He also vetoed many private pension bills to Civil War veterans whose claims were fraudulent. When Congress, pressured by the Grand Army of the Republic, passed a bill granting pensions for disabilities not caused by military service, Cleveland vetoed it, too.

He angered the railroads by ordering an investigation of western lands they held by Government grant. He forced them to return 81,000,000 acres. He also signed the Interstate Commerce Act, the first law attempting Federal regulation of the railroads.

In December 1887 he called on Congress to reduce high protective tariffs. Told that he had given Republicans an effective issue for the campaign of 1888, he retorted, “What is the use of being elected or re-elected unless you stand for something?” But Cleveland was defeated in 1888 although he won a larger popular majority than the Republican candidate Benjamin Harrison, he received fewer electoral votes.

Elected again in 1892, Cleveland faced an acute depression. He dealt directly with the Treasury crisis rather than with business failures, farm mortgage foreclosures, and unemployment. He obtained repeal of the mildly inflationary Sherman Silver Purchase Act and, with the aid of Wall Street, maintained the Treasury’s gold reserve.

When railroad strikers in Chicago violated an injunction, Cleveland sent Federal troops to enforce it. “If it takes the entire army and navy of the United States to deliver a post card in Chicago,” he thundered, “that card will be delivered.”

Cleveland’s blunt treatment of the railroad strikers stirred the pride of many Americans. So did the vigorous way in which he forced Great Britain to accept arbitration of a disputed boundary in Venezuela. But his policies during the depression were generally unpopular. His party deserted him and nominated William Jennings Bryan in 1896.

After leaving the White House, Cleveland lived in retirement in Princeton, New Jersey. He died in 1908.


About Their Lifelong Relationship & Age Difference

Last week, in the wake of the confirmation that New Jersey senator and presidential candidate Cory Booker is dating Rosario Dawson — raising the possibility of another White House wedding, should Booker be elected — CNN’s Jake Tapper brought up Cleveland’s history for his two million-plus Twitter followers.

Tapper did not mince words on his opinion about them, describing the relationship as “very sick” and “really quite disturbing” because of their association since Frances’ birth.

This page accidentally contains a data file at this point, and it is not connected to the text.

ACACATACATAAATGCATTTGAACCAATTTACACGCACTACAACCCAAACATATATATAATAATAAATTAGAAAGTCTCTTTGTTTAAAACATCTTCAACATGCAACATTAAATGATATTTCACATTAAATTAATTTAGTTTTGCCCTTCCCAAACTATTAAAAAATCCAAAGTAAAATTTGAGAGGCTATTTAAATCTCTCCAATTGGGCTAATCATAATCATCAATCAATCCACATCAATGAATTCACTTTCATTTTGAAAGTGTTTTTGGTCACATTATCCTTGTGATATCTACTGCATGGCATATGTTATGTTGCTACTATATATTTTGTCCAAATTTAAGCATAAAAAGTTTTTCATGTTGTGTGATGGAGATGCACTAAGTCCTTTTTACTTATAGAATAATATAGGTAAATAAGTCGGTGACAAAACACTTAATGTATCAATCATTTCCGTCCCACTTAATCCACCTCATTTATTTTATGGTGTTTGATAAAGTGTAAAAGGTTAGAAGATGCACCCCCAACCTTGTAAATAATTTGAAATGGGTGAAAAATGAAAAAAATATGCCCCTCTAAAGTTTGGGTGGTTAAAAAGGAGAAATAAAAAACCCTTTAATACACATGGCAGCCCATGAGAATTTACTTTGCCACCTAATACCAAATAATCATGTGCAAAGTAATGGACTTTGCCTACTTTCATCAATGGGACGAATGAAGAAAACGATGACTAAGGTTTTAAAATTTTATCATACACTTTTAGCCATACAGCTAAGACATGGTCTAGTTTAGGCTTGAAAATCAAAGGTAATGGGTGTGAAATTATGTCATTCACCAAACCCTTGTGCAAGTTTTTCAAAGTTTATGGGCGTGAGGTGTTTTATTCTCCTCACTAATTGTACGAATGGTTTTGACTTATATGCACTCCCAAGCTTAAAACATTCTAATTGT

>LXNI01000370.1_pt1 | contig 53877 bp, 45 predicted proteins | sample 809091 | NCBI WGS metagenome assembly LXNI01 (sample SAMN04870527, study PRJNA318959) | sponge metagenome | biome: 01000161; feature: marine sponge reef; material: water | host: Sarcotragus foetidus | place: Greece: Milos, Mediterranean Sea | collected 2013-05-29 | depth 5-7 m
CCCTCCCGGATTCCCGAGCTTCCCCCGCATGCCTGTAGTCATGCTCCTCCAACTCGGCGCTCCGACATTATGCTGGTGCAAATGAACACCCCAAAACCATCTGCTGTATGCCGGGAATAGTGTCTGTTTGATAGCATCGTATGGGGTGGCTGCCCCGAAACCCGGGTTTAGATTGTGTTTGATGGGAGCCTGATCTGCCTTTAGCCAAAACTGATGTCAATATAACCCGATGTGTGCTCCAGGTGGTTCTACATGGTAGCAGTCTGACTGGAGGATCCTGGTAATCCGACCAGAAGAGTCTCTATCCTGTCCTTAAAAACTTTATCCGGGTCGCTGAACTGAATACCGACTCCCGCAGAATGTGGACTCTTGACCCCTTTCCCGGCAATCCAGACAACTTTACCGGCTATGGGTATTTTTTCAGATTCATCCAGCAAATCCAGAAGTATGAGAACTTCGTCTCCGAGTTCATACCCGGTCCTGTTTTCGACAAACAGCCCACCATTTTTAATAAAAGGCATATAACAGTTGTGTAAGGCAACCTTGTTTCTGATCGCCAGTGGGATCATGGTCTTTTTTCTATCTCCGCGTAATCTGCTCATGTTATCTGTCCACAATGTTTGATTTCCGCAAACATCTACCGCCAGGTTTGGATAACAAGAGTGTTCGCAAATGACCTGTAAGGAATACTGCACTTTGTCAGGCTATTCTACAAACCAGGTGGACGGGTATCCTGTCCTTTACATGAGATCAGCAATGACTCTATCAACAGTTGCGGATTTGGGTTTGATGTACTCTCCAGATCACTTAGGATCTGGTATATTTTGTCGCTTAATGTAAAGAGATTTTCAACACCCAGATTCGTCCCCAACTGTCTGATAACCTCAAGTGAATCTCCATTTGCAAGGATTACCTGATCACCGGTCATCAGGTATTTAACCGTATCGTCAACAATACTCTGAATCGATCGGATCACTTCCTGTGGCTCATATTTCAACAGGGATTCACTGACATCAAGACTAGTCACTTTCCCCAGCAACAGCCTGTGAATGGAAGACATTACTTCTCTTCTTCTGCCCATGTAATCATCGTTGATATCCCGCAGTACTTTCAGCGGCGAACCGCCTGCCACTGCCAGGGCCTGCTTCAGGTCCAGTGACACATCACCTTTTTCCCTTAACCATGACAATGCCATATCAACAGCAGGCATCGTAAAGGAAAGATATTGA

But Tapper incorrectly described Cleveland as Frances’ “legal guardian,” according to Dunlap, Frances’ biographer.

The National First Ladies’ Library notes that Cleveland was the executor of Frances’ father’s estate after his death but “he did not become the legal guardian of his future wife Frances Folsom Cleveland as has been widely believed.”

After her dad died, Frances and her mother were taken in by their extended family, Dunlap tells PEOPLE. Cleveland never lived in the household or took on day-to-day parenting responsibilities.

“There are other aspects where you can say that it’s a little bit kinky because he knew her from the time that she was born,” Dunlap acknowledges.

But, she says, “The only evidence of anybody who really suggested that this was a little bit not right was [Frances’] Wells College roommate, who pretty much said that she thought Frank could do better.”

Mark Summers, a professor at the University of Kentucky and author of the Cleveland biography Rum, Romanism, & Rebellion, tells PEOPLE that Cleveland’s �lings, as far as one can judge, were Victorian and eminently proper. We have no reason to think otherwise.”

Dunlap says that in talks she’s given about Frances, some audience members have expressed sentiments similar to Tapper’s. “He’s not the only one,” she says.

Still, Dunlap says, it was not strange in those times for younger women to marry older men. In the wake of the Civil War — which ravaged the country, killing hundreds of thousands of young men — women “had to have protectors and a source of income,” Dunlap says. 𠇊n age disparity was not so uncommon.”

Even among presidents, the age difference between Cleveland and Frances is not unusual, Summers says: John Tyler, who was president in the mid-19th century, was 30 years older than second wife Julia.


Presidential Children – the Cleveland Kids

Probably no prior presidential children were watched, followed, or written about as were Grover Cleveland’s. The entire nation followed the Cleveland family, and the antics of the children growing up in the White House. Although common today, Cleveland’s family was the first to receive this star treatment. Certainly, the advent of inexpensive newspapers, competition for readership, and the first newspaper chains increased the appetite for news of the children of the First Family.